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University of Wisconsin-Milwaukee alters 'bias reporting system' following First Amendment challenge

The University of Wisconsin-Milwaukee altered its bias reporting system to take into account the freedom of speech guaranteed in the First Amendment.

The University of Wisconsin-Milwaukee (UWM) updated its bias reporting system (BRS) following a legal demand letter sent by Southeastern Legal Foundation’s (SLF) which warned that the university's BRS infringed on students’ First Amendment freedom of speech. 

The university's bias reporting system encourages students and faculty who have experienced an incident of bias or hate to submit a report to the institution's Office of Equity/Diversity Services. "The purpose of the reporting system is to provide support and resources to affected parties," the university's website states. 

Previously on its website, UWM did not explain that hate speech and offensive speech are protected by the First Amendment and that students cannot be punished for engaging in so-called hate speech.

Bias reporting systems "unconstitutionally chill freedom of expression because they allow anyone on campus to report students for perceived bias incidents," leading students to self-censor for fear they will be punished for offending other students, SLF wrote.

"Bias reporting systems have become a tool to scare conservative students into silence because they are typically the ones engaging in open debate and discourse," SLF General Counsel Kimberly Hermann said. "We stand behind those students, and we are pleased that UWM has met its duty to protect the speech of every student on campus."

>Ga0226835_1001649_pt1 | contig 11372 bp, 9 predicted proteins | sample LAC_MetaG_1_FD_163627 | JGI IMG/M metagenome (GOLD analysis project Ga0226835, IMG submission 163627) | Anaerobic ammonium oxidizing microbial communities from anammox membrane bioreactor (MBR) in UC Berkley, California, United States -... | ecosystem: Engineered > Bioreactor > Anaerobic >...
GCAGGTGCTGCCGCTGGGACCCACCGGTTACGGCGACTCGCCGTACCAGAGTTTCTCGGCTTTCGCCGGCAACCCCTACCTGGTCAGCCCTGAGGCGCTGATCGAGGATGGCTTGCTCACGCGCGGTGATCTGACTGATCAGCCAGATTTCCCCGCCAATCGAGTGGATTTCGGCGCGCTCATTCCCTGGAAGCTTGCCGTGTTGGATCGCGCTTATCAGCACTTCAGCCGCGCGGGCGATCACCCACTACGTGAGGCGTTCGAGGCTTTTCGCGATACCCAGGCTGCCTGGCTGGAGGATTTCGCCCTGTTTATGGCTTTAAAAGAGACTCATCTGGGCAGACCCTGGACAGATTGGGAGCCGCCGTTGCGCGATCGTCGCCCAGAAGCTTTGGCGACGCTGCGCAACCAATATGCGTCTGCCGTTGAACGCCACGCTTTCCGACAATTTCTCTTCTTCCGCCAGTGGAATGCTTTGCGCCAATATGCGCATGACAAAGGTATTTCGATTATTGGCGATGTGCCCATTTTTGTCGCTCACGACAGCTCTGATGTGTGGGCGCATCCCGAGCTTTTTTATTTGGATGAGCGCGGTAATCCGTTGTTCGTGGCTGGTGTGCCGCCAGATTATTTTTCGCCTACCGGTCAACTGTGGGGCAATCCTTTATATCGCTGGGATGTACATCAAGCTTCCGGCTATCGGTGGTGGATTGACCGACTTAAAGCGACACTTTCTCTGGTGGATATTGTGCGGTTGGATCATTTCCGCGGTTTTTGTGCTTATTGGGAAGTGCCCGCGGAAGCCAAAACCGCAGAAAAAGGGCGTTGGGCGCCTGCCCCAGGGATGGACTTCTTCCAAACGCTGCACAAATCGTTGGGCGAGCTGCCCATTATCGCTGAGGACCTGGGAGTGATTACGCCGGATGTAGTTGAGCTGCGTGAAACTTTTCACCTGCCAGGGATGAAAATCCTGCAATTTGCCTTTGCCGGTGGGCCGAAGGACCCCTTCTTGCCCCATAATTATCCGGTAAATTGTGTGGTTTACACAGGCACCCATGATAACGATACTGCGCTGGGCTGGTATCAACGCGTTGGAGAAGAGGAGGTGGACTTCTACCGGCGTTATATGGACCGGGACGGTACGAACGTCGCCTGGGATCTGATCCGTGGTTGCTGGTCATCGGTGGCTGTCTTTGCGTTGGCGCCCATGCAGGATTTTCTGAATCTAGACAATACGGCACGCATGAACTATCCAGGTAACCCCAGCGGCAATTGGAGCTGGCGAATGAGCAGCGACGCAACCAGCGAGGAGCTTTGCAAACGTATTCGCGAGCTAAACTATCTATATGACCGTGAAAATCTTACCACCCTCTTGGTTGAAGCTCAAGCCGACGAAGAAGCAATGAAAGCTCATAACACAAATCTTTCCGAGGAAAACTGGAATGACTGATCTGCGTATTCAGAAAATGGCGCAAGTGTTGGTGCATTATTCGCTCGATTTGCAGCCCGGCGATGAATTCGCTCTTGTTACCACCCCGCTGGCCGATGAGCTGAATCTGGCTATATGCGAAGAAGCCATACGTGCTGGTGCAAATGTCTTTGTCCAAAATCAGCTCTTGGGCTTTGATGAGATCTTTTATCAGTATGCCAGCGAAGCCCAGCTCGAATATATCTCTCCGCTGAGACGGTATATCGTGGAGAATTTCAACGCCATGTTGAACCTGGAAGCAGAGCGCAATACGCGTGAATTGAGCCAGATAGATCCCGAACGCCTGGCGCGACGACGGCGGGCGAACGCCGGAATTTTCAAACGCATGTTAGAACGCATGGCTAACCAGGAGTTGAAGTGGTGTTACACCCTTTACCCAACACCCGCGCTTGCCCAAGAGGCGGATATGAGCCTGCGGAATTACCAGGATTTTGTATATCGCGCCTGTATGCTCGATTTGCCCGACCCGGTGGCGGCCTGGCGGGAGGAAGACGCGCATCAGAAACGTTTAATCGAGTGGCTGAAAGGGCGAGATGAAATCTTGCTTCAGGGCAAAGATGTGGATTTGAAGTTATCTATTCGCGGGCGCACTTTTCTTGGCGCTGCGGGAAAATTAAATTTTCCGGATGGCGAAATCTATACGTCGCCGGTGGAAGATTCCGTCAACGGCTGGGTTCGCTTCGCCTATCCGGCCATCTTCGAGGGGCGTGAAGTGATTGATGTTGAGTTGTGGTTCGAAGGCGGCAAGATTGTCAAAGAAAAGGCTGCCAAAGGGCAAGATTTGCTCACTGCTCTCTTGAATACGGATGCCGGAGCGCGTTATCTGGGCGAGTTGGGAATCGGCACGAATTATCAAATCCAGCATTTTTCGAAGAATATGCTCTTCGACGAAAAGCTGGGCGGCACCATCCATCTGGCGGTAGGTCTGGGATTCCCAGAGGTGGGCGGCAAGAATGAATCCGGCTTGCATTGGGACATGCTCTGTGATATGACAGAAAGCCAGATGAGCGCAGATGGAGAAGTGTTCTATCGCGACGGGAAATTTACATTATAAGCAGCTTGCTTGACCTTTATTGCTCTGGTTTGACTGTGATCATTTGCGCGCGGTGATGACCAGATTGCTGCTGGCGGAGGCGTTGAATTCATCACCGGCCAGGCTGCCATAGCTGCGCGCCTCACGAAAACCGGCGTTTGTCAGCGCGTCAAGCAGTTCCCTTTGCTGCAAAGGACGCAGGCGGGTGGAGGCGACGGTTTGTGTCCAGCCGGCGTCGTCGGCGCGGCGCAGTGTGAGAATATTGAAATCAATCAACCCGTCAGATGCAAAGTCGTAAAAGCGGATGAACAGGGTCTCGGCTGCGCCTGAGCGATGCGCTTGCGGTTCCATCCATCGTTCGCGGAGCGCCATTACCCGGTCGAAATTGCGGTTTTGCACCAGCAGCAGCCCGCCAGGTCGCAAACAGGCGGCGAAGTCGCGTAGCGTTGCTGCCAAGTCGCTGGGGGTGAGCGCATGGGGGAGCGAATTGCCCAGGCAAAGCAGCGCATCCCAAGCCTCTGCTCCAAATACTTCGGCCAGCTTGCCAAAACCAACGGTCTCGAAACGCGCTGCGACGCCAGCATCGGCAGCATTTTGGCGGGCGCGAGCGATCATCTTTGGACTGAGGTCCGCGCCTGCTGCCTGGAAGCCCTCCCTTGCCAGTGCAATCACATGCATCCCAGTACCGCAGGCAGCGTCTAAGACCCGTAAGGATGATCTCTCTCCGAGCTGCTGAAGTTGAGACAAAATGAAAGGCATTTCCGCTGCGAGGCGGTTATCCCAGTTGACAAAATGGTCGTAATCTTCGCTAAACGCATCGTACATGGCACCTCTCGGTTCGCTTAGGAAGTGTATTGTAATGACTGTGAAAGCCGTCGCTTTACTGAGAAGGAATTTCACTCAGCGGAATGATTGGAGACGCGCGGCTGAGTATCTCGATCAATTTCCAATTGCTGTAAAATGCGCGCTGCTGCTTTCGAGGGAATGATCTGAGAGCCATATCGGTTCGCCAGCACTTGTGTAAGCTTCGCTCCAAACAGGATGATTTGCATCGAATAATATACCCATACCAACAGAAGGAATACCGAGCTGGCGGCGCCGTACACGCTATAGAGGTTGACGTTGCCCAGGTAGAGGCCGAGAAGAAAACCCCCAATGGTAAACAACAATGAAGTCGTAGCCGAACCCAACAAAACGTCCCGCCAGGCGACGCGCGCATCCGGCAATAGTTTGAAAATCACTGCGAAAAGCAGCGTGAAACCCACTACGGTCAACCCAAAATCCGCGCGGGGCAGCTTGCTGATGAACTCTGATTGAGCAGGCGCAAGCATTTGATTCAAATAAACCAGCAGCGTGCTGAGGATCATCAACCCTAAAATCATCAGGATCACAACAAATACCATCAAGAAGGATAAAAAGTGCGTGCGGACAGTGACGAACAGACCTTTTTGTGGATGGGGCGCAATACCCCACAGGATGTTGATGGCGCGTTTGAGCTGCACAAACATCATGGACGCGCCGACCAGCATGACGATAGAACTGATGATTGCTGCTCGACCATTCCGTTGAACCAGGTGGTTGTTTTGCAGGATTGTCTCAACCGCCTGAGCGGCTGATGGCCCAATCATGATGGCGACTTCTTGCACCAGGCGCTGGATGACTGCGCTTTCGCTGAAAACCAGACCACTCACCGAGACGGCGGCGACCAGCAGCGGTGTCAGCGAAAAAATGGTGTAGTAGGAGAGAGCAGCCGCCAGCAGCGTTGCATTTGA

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UWM updated its website to clarify that students who are reported for the words that they say, will not be punished. In addition, the university now provides a link to its free speech policy to ensure students know their rights if they are reported. 

"Hate or bias incidents do not necessarily violate the law or university policy," UWM writes on its website. "As a public university, UWM is bound by the First Amendment and will not sanction or punish a member of the university community for exercising their right to freedom of speech and expression."

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"The term ‘hate speech’ is used to describe hateful comments that demean a person or group of people based on their personal characteristics such as race, gender, religion, or sexual orientation," the statement continues. "This is often misunderstood, but what people call ‘hate speech’ is protected by the First Amendment."

In situations where speech is protected by the First Amendment and not subject to sanction, UWM said it "is committed to providing care and support to those impacted by hateful and offensive speech and expression through the hate/bias reporting process and the RRT."

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"Too many colleges engage in censorship these days and encourage students to censor each other," Director of SLF’s 1A Project Cece O'Leary said. "Students should be free to engage in open debate and discourse without fear of retribution."

"We are glad that UWM has fixed this problem on its campus by ensuring that speech is protected so that students can make the most of their four years," she added. 

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The University of Wisconsin-Milwaukee did not immediately respond to Fox News Digital's request for comment. 

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